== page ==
Global Water Sanitation and Health: What this Course is about. Mark D. Sobsey University of North Carolina Department of Environmental Sciences and Engineering Sobsey@email.unc.edu. Kofi Annan United Nations Secretary-General.
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Global Water Sanitation and Health: What this Course is about
Mark D. Sobsey
University of North Carolina
Department of Environmental Sciences and Engineering
“We shall not finally defeat AIDS, tuberculosis, malaria, or any of the other infectious diseases that plague the developing world until we have also won the battle for safe drinking-water, sanitation and basic health care.”
Global Burden of Disease Attributable to Selected Major Risk Factors
Water, sanitation and hygiene (5.5%)
Percent of total burden (within region)
Indoor air (3.7 %)
Water, sanitation and hygiene
Developing countries(high mortality)
More recent estimate even higher!
The Older Conventional View:
Lack of WSH = Disease and Poverty
The Newer Optimistic View!
WSH = An Engine for Development and Productivity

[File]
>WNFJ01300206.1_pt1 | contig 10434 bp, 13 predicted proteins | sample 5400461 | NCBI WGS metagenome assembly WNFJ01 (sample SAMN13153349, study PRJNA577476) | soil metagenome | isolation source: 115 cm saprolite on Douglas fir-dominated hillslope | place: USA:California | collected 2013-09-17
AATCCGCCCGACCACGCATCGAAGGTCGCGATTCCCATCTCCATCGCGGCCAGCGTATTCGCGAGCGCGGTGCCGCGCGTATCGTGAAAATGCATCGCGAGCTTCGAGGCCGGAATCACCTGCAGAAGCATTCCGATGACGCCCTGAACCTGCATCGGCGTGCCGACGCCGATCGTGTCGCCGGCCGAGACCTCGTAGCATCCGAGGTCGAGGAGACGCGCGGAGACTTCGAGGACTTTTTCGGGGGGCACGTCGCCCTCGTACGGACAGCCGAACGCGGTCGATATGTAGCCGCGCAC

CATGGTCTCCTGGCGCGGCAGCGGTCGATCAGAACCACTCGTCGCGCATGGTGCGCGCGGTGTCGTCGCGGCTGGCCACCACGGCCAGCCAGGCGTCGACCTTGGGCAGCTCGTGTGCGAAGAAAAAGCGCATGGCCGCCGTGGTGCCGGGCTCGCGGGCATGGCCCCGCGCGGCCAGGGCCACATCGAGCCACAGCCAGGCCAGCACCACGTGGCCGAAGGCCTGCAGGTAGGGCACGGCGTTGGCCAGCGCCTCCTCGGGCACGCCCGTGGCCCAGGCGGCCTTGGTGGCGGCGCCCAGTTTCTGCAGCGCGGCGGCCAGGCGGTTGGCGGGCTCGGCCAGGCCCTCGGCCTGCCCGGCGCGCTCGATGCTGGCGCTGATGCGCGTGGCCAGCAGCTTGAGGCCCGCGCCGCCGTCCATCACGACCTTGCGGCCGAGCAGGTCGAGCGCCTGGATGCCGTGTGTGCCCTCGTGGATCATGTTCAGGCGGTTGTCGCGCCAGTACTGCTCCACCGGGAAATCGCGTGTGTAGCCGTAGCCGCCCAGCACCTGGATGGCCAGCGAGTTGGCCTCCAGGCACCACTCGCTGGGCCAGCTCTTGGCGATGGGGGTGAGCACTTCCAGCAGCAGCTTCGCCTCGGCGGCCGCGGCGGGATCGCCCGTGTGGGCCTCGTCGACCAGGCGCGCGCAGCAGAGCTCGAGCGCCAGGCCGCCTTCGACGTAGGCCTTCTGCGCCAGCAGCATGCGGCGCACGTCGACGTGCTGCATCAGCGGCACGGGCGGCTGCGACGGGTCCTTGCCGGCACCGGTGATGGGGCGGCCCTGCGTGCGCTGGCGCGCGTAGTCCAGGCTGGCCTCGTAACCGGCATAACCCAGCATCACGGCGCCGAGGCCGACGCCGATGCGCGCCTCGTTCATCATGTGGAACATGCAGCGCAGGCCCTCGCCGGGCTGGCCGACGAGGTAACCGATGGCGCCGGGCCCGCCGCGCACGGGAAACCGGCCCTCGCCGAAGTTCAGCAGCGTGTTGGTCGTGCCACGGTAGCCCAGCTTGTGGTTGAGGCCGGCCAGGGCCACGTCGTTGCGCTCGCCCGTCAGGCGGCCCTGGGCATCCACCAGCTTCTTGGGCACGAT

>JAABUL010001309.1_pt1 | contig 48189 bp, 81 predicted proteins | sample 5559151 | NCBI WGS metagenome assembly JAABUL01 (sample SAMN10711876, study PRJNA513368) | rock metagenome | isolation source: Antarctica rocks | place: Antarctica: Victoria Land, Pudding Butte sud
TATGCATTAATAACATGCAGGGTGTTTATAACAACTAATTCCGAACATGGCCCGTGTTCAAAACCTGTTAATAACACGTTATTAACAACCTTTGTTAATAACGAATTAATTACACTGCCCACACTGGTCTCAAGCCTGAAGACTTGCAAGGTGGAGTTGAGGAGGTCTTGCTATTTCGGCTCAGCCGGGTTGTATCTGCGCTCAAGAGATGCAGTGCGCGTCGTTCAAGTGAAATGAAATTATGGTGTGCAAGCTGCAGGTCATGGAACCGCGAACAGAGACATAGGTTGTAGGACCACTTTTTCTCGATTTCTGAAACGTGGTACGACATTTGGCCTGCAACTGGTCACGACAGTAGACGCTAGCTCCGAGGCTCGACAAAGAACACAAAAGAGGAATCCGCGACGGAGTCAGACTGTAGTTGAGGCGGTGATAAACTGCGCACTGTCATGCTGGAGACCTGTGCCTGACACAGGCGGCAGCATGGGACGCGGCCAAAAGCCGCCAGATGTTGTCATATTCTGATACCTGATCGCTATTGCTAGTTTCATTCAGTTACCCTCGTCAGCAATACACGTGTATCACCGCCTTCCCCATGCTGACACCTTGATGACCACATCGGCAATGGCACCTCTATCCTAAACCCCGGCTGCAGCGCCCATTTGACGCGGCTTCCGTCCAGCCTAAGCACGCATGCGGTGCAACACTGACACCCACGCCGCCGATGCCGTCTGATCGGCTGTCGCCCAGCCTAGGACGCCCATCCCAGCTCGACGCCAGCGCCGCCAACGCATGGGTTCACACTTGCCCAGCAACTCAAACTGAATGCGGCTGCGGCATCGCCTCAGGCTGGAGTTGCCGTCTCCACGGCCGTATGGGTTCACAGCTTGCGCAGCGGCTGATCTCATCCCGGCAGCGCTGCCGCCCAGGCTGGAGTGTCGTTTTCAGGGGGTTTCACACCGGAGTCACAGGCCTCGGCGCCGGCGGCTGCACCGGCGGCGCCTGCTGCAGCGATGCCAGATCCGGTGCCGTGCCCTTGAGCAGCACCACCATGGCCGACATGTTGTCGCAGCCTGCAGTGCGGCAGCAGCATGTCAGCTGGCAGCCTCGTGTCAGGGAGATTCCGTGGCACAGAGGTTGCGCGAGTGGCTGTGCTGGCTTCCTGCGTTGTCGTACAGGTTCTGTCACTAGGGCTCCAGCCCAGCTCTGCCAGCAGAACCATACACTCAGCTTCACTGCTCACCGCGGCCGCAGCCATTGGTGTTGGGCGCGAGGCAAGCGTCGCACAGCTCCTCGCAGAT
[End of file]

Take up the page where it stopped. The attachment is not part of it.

Millennium Development Goals
Inferior/Absent Community Wastewater Treatment Systems
Rx. Often Absent!
Untreated/poorly treated wastewater is discharged to land or natural waters
SOME BAD ONES!
~ 1 µM
(eggs shed in feces)
Excreta from humans and animals
Waterborne Pathogens Come Primarily from Feces by Various Routes of Exposure
E. coli from Spinach Lettuce & Tomatoes!
Adapted from Charles P. Gerba et al. 1975
Recent meta-analysis shows major impacts by
Increase awareness of the link between the 5Fs and disease and the benefits of appropriate hygiene behaviors
Behavior change techniques:
World Health Organization Health-Risk Based Framework
These principles apply to all types of WSH measures!
Celebrating Water for LifeThe International Decade for Action2005 to 2015
2008: International Year of Sanitation